The above is the multi-talented Seth MacFarlane, creator of Family Guy, American Dad, and The Cleveland Show, among others. While his creations are incredibly popular they also attract a far amount of controversy for their commentary about society. Crass, outrageous, inappropriate, hilarious, satirical, and genius are all words that have been used to describe shows such as Family Guy. The show is a little misunderstood, I think. Yes, there are times I am watching it that I go “whoa, did they just say/do that?”. But that’s what makes it funny, it’s the most unexpected things that make you laugh. In his own words, MacFarlane says that Family Guy “holds a mirror up to society and says, ‘we don’t like a lot of what you’re doing'”. If you look a little deeper under that toilet humour, you’ll see someone saying: you may think that clip is funny, you may think it’s outrageous; that’s good, because sadly there are people who actually, for real, believe things like that. Musings about homosexuality, racial differences and women’s rights may be commonly made fun of or sent up in Family Guy, but they are really reflective of a deeper social thought about these issues that aren’t so funny.
Today I came across a video about the best and worst of female media representation in 2013, and how there have been triumphs (Jennifer Lawrence playing strong and independent Katniss Everdeen in The Hunger Games: Catching Fire; high numbers of Emmy nominations for women in directing roles) but also some serious failures (women in demeaning commercials for fast food restaurants, Robin Thicke’s controversial Blurred Lines).
One of the other “failures” was Seth hosting the Oscars and performing a musical number entitled “We Saw Your Boobs” listing female actresses and films where this was the case. After the fact it caused a lot of controversy, being described as anti-feminist and in poor taste. This is where I’m going to draw the line. Look, it may have been a little crass and a little edgy but nothing that was said was untrue. It was a movie, and yes, we saw that particular actress’ breasts. They let that happen, they were okay with it, and their movies were mostly excellent. Why is that particularly offensive? I can see how it could be taken that way, or seen as a little shocking at such a prestigious event as the Oscars. But really it was fairly harmless. If you can’t have that, if you can’t laugh at something, then society and political correctness really have sucked the fun out of EVERYTHING. Because Seth MacFarlane’s “We Saw Your Boobs” or Family Guy is not the biggest threat to women in society.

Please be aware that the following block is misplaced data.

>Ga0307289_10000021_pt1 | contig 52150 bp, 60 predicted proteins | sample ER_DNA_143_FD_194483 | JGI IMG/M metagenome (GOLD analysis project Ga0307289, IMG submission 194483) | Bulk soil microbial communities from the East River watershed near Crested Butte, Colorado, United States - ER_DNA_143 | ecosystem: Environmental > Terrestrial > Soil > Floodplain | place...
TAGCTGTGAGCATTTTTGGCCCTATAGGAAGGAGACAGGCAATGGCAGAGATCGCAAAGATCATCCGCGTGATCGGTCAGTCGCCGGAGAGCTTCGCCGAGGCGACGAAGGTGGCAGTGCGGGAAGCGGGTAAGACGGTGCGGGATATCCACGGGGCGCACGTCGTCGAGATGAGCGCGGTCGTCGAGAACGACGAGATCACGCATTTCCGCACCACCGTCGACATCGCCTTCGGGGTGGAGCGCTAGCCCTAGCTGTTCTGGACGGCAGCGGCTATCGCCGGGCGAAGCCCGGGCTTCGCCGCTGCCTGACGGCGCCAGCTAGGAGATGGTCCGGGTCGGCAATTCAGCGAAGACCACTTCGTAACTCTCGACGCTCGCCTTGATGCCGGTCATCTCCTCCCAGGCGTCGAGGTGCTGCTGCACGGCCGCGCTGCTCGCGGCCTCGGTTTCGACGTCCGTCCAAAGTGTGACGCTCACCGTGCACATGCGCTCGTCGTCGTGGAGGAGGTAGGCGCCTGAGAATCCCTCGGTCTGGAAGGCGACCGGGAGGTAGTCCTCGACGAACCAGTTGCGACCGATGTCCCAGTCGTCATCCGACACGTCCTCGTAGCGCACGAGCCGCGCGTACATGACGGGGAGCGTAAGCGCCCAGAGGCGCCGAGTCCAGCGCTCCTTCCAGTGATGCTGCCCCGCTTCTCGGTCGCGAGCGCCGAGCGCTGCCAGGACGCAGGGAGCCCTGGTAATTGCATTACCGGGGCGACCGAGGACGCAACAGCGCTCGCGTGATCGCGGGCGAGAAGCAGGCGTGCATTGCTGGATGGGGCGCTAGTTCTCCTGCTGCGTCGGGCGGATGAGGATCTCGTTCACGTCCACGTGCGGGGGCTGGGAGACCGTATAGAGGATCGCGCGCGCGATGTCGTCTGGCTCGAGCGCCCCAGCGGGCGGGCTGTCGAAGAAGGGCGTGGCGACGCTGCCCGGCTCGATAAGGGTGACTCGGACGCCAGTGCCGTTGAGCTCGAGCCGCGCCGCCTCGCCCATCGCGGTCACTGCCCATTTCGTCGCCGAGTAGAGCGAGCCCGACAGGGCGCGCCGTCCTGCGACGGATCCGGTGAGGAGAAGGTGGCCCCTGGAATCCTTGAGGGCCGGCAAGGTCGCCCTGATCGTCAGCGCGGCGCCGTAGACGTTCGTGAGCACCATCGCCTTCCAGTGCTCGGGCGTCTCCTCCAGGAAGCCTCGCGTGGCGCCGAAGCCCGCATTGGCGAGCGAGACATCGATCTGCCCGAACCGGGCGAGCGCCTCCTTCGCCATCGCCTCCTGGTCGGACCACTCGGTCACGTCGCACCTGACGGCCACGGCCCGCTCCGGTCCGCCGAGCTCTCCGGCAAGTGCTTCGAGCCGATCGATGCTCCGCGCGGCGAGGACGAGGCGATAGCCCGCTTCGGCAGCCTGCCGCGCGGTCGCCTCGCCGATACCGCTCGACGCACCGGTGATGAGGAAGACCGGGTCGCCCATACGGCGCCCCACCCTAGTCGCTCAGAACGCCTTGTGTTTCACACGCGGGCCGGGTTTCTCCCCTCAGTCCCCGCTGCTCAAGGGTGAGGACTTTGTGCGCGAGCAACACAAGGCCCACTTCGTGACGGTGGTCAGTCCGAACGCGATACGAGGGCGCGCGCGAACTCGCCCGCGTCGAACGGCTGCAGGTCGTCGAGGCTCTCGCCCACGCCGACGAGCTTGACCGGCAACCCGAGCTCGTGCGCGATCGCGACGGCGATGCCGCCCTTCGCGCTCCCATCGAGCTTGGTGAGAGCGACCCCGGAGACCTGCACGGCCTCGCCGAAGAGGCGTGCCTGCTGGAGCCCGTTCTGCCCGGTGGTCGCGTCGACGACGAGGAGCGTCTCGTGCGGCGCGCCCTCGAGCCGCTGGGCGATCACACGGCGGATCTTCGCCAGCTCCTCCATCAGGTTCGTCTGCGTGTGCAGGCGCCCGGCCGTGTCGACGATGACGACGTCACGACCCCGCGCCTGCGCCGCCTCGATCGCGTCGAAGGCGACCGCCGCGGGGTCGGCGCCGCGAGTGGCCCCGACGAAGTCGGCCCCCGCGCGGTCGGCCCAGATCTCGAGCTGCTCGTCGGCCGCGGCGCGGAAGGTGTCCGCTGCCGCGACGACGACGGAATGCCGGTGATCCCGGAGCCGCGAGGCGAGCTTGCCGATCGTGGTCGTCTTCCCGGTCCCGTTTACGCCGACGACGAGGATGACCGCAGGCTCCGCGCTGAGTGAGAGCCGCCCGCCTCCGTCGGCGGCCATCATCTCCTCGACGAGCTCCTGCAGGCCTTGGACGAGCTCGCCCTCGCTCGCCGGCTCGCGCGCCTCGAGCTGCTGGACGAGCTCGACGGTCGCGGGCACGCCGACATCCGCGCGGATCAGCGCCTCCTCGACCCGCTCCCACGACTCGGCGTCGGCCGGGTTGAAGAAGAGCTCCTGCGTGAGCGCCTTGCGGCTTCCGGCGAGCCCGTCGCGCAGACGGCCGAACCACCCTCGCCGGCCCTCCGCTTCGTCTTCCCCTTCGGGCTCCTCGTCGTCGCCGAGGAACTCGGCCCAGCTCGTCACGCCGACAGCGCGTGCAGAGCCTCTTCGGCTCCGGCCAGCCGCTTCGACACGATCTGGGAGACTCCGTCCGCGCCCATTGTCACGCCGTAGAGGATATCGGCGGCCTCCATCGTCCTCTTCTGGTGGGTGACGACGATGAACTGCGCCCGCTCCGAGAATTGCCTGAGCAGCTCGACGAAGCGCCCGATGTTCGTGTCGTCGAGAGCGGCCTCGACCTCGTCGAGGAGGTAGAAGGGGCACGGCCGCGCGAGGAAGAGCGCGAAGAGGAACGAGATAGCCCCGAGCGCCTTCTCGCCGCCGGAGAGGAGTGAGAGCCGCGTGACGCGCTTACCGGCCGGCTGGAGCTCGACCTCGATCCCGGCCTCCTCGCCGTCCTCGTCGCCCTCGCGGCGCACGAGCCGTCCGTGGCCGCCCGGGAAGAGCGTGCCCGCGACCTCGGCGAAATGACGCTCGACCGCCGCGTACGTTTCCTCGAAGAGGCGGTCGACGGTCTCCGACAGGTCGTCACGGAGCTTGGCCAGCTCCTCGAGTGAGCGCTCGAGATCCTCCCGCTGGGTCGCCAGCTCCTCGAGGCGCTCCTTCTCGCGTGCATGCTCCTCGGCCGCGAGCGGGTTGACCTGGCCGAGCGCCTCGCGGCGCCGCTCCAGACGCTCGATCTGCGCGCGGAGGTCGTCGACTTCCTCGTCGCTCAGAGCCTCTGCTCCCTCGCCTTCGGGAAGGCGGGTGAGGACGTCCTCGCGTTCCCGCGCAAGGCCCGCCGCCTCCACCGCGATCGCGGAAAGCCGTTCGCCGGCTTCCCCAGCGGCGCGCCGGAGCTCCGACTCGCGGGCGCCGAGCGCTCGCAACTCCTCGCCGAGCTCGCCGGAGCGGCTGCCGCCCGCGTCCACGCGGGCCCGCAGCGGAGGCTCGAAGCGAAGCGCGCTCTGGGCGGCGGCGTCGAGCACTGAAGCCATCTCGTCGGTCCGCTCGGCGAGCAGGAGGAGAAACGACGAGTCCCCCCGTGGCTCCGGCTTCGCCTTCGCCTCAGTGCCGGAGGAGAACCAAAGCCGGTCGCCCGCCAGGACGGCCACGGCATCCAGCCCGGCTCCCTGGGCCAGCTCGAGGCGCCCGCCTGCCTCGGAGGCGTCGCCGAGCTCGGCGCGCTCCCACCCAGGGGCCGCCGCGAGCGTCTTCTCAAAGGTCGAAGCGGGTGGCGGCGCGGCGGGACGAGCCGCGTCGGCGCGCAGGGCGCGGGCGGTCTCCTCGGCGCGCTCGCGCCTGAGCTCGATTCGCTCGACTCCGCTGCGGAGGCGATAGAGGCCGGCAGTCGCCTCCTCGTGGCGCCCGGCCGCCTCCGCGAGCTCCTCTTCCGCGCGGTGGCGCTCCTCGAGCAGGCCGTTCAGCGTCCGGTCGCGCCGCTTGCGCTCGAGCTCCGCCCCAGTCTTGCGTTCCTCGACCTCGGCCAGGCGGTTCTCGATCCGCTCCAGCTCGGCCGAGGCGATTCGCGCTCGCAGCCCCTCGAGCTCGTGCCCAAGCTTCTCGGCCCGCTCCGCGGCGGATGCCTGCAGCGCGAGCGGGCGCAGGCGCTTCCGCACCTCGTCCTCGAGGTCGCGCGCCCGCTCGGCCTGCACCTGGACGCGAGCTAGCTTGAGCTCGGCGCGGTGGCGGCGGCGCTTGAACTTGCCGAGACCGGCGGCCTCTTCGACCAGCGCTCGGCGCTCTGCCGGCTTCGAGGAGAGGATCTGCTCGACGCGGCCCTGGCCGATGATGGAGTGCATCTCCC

The fact that in 2014, there is still a disparity between men and women’s wages for the exact same job. The fact that women can expect to retire with less superannuation than men. The fact that some employers still think it’s okay, despite the Fair Work Act, to discriminate against women because they may require more time off due to pregnancy or even menstrual problems. This is the threat facing us as modern women, this is what you should be outraged about, rather than Seth MacFarlane. The Australian Council of Trade Unions estimates that women in full time work earn 18% less than men, or approximately $1 million less over a lifetime. Also, female graduates earn, on average, $2000 less than male graduates and $7500 less five years after graduation.
Now I am more than happy to entertain the idea that perhaps Family Guy may not be helpful, and could reinforce the stereotypes that lead to this disparity. But it is likely that this isn’t the case. It’s likely to be long engrained ideas about women in society that leads to this. My overall point is that as a woman, as a father, brother, or friend of a woman, you should be concerned about this. Some should spend less time worrying about things like television shows they disapprove of (which you could just not watch, and stop bitching about), and worrying about the inequality that still exists in society. How do we have this conversation with our daughters, as parents or when we one day become parents? How do you tell a little girl that she is as good as any boy in her class, but that she will likely earn less money than them when she grows up? Let’s make that something we don’t have to tell our daughters. Let’s focus on changing these statistics and finally closing the pay gap in every industry, making wages about experience, qualifications and job achievements.
Peace, Love and Buffy,